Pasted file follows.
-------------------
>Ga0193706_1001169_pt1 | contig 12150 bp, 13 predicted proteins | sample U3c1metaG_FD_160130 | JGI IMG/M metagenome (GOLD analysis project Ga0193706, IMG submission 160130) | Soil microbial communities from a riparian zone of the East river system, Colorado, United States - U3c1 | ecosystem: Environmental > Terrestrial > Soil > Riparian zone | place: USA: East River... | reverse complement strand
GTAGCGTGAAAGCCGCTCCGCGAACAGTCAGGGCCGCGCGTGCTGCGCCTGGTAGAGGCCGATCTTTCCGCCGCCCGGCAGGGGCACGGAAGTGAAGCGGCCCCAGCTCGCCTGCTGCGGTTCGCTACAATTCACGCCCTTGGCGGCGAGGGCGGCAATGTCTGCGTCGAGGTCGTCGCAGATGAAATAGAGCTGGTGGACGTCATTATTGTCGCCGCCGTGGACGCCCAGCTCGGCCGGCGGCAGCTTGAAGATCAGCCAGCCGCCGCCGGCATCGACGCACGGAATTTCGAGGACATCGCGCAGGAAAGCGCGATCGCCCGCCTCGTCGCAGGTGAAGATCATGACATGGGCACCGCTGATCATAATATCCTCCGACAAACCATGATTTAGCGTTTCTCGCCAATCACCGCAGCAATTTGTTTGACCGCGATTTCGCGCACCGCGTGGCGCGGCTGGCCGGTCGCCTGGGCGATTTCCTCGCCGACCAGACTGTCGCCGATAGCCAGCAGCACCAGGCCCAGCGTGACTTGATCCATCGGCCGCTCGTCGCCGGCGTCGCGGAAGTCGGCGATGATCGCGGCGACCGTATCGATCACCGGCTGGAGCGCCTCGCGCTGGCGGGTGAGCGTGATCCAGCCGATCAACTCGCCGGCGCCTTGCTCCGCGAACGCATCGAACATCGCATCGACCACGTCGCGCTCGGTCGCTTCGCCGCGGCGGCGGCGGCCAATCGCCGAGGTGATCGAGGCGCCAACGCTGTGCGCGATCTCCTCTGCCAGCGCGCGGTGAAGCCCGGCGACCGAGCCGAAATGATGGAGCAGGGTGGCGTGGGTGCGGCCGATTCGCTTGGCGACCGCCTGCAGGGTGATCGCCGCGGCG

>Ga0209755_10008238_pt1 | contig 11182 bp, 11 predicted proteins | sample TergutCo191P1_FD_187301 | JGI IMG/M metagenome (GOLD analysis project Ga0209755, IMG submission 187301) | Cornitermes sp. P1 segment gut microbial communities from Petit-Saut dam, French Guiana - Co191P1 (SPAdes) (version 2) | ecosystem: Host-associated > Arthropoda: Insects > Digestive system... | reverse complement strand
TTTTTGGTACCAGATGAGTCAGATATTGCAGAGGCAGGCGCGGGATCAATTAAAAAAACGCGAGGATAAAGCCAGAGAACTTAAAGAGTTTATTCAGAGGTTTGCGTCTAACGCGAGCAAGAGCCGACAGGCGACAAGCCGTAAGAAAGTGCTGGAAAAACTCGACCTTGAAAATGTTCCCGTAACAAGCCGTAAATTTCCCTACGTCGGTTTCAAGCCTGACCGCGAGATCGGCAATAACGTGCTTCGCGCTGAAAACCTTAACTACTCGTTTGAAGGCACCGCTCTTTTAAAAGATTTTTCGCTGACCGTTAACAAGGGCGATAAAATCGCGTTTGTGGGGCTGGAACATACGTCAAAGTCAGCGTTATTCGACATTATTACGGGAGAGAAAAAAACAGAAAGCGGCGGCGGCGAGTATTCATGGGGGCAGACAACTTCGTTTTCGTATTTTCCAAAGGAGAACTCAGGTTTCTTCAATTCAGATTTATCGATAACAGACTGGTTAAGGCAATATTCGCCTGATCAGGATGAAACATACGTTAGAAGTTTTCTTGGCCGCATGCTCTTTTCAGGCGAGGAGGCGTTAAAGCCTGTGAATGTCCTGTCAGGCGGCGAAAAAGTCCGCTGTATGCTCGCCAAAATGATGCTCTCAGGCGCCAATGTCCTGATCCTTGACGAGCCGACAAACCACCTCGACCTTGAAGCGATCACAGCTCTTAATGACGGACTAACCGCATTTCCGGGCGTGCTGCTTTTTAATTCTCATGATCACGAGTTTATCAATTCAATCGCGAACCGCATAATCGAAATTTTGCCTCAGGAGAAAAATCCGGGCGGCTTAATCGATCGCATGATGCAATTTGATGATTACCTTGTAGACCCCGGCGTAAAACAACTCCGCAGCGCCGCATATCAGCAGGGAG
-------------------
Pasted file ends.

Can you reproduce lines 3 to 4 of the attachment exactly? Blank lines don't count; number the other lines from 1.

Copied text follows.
>Ga0209755_10008238_pt1 | contig 11182 bp, 11 predicted proteins | sample TergutCo191P1_FD_187301 | JGI IMG/M metagenome (GOLD analysis project Ga0209755, IMG submission 187301) | Cornitermes sp. P1 segment gut microbial communities from Petit-Saut dam, French Guiana - Co191P1 (SPAdes) (version 2) | ecosystem: Host-associated > Arthropoda: Insects > Digestive system... | reverse complement strand
TTTTTGGTACCAGATGAGTCAGATATTGCAGAGGCAGGCGCGGGATCAATTAAAAAAACGCGAGGATAAAGCCAGAGAACTTAAAGAGTTTATTCAGAGGTTTGCGTCTAACGCGAGCAAGAGCCGACAGGCGACAAGCCGTAAGAAAGTGCTGGAAAAACTCGACCTTGAAAATGTTCCCGTAACAAGCCGTAAATTTCCCTACGTCGGTTTCAAGCCTGACCGCGAGATCGGCAATAACGTGCTTCGCGCTGAAAACCTTAACTACTCGTTTGAAGGCACCGCTCTTTTAAAAGATTTTTCGCTGACCGTTAACAAGGGCGATAAAATCGCGTTTGTGGGGCTGGAACATACGTCAAAGTCAGCGTTATTCGACATTATTACGGGAGAGAAAAAAACAGAAAGCGGCGGCGGCGAGTATTCATGGGGGCAGACAACTTCGTTTTCGTATTTTCCAAAGGAGAACTCAGGTTTCTTCAATTCAGATTTATCGATAACAGACTGGTTAAGGCAATATTCGCCTGATCAGGATGAAACATACGTTAGAAGTTTTCTTGGCCGCATGCTCTTTTCAGGCGAGGAGGCGTTAAAGCCTGTGAATGTCCTGTCAGGCGGCGAAAAAGTCCGCTGTATGCTCGCCAAAATGATGCTCTCAGGCGCCAATGTCCTGATCCTTGACGAGCCGACAAACCACCTCGACCTTGAAGCGATCACAGCTCTTAATGACGGACTAACCGCATTTCCGGGCGTGCTGCTTTTTAATTCTCATGATCACGAGTTTATCAATTCAATCGCGAACCGCATAATCGAAATTTTGCCTCAGGAGAAAAATCCGGGCGGCTTAATCGATCGCATGATGCAATTTGATGATTACCTTGTAGACCCCGGCGTAAAACAACTCCGCAGCGCCGCATATCAGCAGGGAG